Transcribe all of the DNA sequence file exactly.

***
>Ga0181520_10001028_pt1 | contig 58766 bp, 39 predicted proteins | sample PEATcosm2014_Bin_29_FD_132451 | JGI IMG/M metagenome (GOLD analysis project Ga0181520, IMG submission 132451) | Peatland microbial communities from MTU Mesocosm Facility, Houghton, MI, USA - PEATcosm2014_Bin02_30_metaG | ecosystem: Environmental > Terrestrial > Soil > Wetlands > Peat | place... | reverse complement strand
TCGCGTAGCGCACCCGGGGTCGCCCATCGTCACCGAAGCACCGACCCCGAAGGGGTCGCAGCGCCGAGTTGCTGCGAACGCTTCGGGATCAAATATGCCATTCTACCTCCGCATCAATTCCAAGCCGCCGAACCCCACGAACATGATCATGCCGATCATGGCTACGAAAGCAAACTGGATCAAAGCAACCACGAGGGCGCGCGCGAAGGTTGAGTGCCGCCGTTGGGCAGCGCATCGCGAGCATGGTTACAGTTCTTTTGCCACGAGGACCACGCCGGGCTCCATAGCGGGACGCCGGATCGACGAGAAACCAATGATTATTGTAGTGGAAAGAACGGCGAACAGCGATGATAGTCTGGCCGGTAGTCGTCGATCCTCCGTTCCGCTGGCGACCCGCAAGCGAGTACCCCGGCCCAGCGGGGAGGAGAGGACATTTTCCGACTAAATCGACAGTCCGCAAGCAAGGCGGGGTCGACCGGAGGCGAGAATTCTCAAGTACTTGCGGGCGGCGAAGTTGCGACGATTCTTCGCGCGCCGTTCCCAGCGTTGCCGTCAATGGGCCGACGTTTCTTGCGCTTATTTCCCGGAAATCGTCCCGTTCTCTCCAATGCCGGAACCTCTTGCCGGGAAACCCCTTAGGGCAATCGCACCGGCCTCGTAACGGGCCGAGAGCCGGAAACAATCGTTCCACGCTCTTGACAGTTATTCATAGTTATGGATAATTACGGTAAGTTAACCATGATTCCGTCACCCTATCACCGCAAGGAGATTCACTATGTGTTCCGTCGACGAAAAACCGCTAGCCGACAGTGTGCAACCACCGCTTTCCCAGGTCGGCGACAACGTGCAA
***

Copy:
>Ga0181520_10001028_pt1 | contig 58766 bp, 39 predicted proteins | sample PEATcosm2014_Bin_29_FD_132451 | JGI IMG/M metagenome (GOLD analysis project Ga0181520, IMG submission 132451) | Peatland microbial communities from MTU Mesocosm Facility, Houghton, MI, USA - PEATcosm2014_Bin02_30_metaG | ecosystem: Environmental > Terrestrial > Soil > Wetlands > Peat | place... | reverse complement strand
TCGCGTAGCGCACCCGGGGTCGCCCATCGTCACCGAAGCACCGACCCCGAAGGGGTCGCAGCGCCGAGTTGCTGCGAACGCTTCGGGATCAAATATGCCATTCTACCTCCGCATCAATTCCAAGCCGCCGAACCCCACGAACATGATCATGCCGATCATGGCTACGAAAGCAAACTGGATCAAAGCAACCACGAGGGCGCGCGCGAAGGTTGAGTGCCGCCGTTGGGCAGCGCATCGCGAGCATGGTTACAGTTCTTTTGCCACGAGGACCACGCCGGGCTCCATAGCGGGACGCCGGATCGACGAGAAACCAATGATTATTGTAGTGGAAAGAACGGCGAACAGCGATGATAGTCTGGCCGGTAGTCGTCGATCCTCCGTTCCGCTGGCGACCCGCAAGCGAGTACCCCGGCCCAGCGGGGAGGAGAGGACATTTTCCGACTAAATCGACAGTCCGCAAGCAAGGCGGGGTCGACCGGAGGCGAGAATTCTCAAGTACTTGCGGGCGGCGAAGTTGCGACGATTCTTCGCGCGCCGTTCCCAGCGTTGCCGTCAATGGGCCGACGTTTCTTGCGCTTATTTCCCGGAAATCGTCCCGTTCTCTCCAATGCCGGAACCTCTTGCCGGGAAACCCCTTAGGGCAATCGCACCGGCCTCGTAACGGGCCGAGAGCCGGAAACAATCGTTCCACGCTCTTGACAGTTATTCATAGTTATGGATAATTACGGTAAGTTAACCATGATTCCGTCACCCTATCACCGCAAGGAGATTCACTATGTGTTCCGTCGACGAAAAACCGCTAGCCGACAGTGTGCAACCACCGCTTTCCCAGGTCGGCGACAACGTGCAA